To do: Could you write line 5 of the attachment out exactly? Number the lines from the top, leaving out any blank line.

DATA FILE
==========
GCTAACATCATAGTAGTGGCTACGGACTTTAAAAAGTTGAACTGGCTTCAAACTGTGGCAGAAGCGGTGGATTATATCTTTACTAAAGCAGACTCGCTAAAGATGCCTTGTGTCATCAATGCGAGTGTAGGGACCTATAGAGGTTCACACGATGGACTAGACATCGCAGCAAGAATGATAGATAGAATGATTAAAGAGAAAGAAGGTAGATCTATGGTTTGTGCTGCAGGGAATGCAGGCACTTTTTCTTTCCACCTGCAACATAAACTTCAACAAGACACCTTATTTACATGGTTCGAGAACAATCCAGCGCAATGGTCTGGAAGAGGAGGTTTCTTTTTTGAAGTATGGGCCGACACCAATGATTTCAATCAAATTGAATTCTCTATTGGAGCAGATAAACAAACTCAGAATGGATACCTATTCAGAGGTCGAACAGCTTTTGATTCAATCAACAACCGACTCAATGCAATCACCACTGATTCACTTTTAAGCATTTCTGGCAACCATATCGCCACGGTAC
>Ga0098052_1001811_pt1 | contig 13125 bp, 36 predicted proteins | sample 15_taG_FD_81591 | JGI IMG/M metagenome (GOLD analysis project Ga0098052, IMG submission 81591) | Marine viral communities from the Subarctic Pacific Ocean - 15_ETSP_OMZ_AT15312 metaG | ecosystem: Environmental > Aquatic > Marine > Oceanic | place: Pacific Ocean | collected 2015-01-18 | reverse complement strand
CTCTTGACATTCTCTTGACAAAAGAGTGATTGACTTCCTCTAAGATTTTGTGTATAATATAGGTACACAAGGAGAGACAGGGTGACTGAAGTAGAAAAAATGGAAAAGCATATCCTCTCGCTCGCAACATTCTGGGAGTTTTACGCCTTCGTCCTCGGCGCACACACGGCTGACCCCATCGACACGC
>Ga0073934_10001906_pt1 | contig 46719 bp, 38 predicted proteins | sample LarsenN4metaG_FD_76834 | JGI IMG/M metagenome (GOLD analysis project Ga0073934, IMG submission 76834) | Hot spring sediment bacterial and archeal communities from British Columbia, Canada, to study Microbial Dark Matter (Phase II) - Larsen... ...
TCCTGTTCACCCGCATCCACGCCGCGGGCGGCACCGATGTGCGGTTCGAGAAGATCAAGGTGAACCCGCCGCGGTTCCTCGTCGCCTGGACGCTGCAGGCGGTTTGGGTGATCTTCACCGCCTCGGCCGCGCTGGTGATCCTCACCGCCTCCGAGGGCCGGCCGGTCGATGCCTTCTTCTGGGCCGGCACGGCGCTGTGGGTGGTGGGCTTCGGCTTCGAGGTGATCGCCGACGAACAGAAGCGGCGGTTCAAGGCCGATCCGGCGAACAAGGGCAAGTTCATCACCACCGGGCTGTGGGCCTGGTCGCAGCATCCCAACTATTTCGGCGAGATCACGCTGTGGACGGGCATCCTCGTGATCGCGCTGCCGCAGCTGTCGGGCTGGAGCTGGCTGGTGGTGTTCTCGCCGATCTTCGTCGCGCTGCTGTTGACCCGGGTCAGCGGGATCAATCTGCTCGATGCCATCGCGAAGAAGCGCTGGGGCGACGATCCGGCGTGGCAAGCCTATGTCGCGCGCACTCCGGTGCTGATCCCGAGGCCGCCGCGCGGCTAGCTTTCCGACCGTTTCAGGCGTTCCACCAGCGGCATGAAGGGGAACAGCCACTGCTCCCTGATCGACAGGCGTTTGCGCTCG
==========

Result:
TCCTGTTCACCCGCATCCACGCCGCGGGCGGCACCGATGTGCGGTTCGAGAAGATCAAGGTGAACCCGCCGCGGTTCCTCGTCGCCTGGACGCTGCAGGCGGTTTGGGTGATCTTCACCGCCTCGGCCGCGCTGGTGATCCTCACCGCCTCCGAGGGCCGGCCGGTCGATGCCTTCTTCTGGGCCGGCACGGCGCTGTGGGTGGTGGGCTTCGGCTTCGAGGTGATCGCCGACGAACAGAAGCGGCGGTTCAAGGCCGATCCGGCGAACAAGGGCAAGTTCATCACCACCGGGCTGTGGGCCTGGTCGCAGCATCCCAACTATTTCGGCGAGATCACGCTGTGGACGGGCATCCTCGTGATCGCGCTGCCGCAGCTGTCGGGCTGGAGCTGGCTGGTGGTGTTCTCGCCGATCTTCGTCGCGCTGCTGTTGACCCGGGTCAGCGGGATCAATCTGCTCGATGCCATCGCGAAGAAGCGCTGGGGCGACGATCCGGCGTGGCAAGCCTATGTCGCGCGCACTCCGGTGCTGATCCCGAGGCCGCCGCGCGGCTAGCTTTCCGACCGTTTCAGGCGTTCCACCAGCGGCATGAAGGGGAACAGCCACTGCTCCCTGATCGACAGGCGTTTGCGCTCG